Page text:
One of the key issues raised centered on the topic of practice opportunities in the field of OHP. Opportunities for occupational health psychologists are as varied as the curricula, said Stacey Moran, an I-O psychologist with St. Paul Fire and Marine Insurance. There is not a single company that would not benefit from someone with this particular training. However, it is difficult to pinpoint exactly what an occupational health psychologist is because they are skilled in so many areas.

Another serious topic of discussion addressed the difficulty in getting research conducted on workplace well-being funded, particularly by the National Institutes in the United States. Paul Spector commented that the review panels of many of the National Institutes do not consider workplace research to be science. Applied research is funded to a much greater extent by government funding agencies in other countries.

A number of action steps related to the five discussion topics emerged from the points raised during the weekend meeting:

  • Appoint a working group of psychologists to define the knowledge, skills, and abilities most in demand to fulfill business needs in occupational safety and health.
  • Take proactive steps to increase the number of OHP stakeholders appointed to editorial review panels of journals, grants, and other research outlets.
  • Partner with other disciplines in occupational safety and health to plan research projects and submit proposals to funding agencies.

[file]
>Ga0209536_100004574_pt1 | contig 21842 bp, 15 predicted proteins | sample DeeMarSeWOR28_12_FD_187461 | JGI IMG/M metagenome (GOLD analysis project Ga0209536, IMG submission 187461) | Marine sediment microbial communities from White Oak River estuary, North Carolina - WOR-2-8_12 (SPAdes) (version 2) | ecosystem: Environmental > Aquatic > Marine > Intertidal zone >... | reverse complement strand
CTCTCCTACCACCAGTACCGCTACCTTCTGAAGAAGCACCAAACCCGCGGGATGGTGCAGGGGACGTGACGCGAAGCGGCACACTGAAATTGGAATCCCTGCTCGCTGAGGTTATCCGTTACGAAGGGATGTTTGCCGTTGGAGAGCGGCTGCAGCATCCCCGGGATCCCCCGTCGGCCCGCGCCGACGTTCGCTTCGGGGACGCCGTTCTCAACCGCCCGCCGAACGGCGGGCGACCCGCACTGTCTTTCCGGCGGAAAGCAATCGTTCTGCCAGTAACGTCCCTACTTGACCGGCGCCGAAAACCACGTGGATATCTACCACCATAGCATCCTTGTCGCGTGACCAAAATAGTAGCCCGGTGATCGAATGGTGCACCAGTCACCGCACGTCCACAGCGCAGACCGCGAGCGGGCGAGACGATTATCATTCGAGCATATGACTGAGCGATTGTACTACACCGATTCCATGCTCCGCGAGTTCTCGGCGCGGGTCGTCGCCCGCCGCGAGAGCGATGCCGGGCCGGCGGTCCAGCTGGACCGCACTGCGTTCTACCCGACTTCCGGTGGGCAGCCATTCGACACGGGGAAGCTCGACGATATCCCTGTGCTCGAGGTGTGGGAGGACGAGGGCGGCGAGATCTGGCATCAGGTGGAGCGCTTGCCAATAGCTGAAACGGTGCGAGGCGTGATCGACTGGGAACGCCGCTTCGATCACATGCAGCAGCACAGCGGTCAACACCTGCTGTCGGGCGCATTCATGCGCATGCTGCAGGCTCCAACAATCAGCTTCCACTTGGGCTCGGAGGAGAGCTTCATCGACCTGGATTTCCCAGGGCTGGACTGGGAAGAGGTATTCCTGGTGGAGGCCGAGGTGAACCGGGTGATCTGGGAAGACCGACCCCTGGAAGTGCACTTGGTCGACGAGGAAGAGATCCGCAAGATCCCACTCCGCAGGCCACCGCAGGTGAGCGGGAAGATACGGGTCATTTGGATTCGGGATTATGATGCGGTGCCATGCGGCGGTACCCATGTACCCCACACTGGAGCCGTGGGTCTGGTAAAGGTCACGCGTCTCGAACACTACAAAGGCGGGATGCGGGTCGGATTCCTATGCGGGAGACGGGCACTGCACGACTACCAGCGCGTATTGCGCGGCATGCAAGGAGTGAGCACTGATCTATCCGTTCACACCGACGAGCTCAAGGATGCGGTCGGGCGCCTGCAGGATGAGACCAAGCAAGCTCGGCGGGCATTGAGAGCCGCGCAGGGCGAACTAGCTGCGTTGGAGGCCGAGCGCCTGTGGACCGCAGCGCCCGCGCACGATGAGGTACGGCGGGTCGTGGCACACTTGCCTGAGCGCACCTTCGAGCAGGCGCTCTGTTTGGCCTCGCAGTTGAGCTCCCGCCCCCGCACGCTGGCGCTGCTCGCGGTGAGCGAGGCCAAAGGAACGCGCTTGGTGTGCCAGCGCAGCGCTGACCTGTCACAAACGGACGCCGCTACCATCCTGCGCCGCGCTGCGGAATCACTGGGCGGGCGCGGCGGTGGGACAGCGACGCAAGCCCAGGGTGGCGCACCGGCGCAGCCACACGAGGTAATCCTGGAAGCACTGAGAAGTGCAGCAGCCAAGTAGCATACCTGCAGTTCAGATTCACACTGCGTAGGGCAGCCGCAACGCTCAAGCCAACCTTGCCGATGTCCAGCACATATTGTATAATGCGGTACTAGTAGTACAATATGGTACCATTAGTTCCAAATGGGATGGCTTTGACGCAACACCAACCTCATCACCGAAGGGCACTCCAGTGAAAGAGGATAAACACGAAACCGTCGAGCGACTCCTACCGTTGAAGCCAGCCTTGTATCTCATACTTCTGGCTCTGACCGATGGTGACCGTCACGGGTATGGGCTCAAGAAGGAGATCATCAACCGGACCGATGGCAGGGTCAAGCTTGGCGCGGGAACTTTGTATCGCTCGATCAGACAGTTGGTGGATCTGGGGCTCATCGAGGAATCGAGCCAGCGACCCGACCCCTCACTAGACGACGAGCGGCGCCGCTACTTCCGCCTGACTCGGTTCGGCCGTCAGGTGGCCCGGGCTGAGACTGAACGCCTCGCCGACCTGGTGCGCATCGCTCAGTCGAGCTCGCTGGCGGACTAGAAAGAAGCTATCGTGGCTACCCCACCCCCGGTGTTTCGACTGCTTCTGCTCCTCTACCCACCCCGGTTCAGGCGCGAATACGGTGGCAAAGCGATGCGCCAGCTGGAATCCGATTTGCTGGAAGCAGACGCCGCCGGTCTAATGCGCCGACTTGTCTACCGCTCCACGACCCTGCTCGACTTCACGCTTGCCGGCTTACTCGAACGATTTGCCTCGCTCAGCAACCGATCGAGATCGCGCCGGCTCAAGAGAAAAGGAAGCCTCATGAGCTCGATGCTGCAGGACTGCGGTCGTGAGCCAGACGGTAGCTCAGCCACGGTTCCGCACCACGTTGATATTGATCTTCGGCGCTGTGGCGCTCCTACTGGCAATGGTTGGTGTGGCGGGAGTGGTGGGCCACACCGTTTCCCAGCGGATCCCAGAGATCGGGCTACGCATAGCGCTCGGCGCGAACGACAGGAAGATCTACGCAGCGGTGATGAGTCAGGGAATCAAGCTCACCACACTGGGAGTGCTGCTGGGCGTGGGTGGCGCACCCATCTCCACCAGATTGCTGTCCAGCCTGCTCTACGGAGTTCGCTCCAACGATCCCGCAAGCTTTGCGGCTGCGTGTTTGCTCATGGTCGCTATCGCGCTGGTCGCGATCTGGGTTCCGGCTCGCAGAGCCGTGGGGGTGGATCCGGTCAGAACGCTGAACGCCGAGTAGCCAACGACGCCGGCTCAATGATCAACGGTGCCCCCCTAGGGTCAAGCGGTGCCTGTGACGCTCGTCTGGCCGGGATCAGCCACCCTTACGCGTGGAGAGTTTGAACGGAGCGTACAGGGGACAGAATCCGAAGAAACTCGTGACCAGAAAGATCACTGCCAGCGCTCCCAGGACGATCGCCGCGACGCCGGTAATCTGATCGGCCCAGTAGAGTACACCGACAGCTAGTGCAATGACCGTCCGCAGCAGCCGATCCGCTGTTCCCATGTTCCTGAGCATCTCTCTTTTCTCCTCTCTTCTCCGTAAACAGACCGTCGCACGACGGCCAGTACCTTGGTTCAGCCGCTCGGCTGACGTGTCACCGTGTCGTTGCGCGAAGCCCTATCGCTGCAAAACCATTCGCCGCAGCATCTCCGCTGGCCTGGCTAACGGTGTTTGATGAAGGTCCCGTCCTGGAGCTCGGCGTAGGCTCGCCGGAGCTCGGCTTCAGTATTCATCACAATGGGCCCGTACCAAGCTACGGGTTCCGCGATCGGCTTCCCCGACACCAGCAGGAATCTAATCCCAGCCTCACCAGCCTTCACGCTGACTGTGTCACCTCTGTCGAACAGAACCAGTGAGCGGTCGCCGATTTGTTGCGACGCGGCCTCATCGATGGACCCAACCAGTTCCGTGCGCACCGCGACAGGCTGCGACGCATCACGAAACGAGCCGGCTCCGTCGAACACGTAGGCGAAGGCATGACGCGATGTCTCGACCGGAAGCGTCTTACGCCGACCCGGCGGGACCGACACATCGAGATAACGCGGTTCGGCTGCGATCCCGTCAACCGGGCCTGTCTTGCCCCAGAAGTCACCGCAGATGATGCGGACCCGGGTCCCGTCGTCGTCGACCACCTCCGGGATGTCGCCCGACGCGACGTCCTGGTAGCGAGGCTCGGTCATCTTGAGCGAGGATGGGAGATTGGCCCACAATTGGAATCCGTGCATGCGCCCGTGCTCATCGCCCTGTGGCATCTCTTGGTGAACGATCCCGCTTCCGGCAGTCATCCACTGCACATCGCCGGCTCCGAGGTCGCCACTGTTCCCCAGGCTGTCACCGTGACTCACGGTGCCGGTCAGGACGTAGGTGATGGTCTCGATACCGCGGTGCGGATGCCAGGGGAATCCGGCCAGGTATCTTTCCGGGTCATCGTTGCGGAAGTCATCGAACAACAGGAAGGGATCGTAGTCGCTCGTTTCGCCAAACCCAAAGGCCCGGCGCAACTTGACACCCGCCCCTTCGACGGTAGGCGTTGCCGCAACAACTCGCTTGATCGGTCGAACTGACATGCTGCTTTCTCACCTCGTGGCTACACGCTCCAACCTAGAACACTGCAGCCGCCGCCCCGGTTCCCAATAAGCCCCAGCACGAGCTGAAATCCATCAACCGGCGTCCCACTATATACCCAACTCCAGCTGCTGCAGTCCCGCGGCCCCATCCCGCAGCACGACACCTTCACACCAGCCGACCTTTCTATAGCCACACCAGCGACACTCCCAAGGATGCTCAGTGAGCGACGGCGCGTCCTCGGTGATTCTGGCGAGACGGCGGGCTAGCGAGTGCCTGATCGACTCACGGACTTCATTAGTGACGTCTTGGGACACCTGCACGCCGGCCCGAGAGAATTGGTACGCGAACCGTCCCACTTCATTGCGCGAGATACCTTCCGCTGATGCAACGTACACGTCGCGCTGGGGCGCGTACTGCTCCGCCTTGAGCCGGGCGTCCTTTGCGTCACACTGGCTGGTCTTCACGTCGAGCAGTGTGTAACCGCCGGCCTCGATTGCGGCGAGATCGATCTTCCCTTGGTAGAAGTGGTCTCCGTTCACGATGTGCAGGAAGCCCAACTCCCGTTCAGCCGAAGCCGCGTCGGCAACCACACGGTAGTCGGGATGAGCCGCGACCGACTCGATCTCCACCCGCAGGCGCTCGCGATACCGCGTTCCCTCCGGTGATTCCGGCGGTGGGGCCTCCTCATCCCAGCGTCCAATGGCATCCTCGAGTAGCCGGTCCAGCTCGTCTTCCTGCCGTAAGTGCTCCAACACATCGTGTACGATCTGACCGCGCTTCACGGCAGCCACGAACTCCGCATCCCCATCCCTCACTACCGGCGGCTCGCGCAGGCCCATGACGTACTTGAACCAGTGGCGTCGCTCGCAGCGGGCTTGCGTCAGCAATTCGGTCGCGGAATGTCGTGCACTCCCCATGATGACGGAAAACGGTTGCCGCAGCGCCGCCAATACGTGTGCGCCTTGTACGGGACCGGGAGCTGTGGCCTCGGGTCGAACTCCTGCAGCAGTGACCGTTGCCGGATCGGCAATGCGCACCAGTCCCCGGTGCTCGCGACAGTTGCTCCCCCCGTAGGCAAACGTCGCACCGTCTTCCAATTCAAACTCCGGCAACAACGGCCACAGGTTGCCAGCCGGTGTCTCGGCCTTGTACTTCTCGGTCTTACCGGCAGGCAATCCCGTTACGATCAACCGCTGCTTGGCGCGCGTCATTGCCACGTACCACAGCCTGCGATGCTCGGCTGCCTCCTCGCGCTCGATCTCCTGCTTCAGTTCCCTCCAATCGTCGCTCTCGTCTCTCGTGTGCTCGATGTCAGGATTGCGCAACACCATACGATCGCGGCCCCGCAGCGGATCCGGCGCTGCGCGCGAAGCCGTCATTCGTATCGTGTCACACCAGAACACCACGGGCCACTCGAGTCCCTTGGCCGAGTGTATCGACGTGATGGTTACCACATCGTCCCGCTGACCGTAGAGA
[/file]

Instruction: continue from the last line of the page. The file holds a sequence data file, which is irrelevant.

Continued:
• Recruit undergraduate and graduate students from multiple disciplines to complete the curricula in OHP.
  • Develop continuing education courses on OHP topics to facilitate the cross-training of psychologists already licensed to practice in their states.
  • Appoint a working group of current university faculty to review OHP course offerings and develop a subset of competencies that students should have.
  • Develop OHP courses that are specifically aimed at nonpsychologists.
  • Compile a master list of suggested readings, textbooks, Web sites, and databases that are accessible to OHP training programs to ensure adequate coverage of topics considered important for the curricula.
Jim Tuten/Silver Image
All eyes are on Peter Chen, Colorado State University as he wraps up the workshop by identifying future directions for the field of occupational health psychology.

The meeting concluded with the appointment of small working groups to tackle the proposed plan of action. APA and NIOSH hope that another meeting can be organized during summer 2002 to continue plans to formalize the discipline. These meetings will further the efforts of psychologists to gain recognition for OHP within the field of psychology and increase visibility in other areas of occupational safety and health.


Note:  For more information on occupational health psychology, visit the OHP Web site at www.cdc.gov/niosh/ohp.html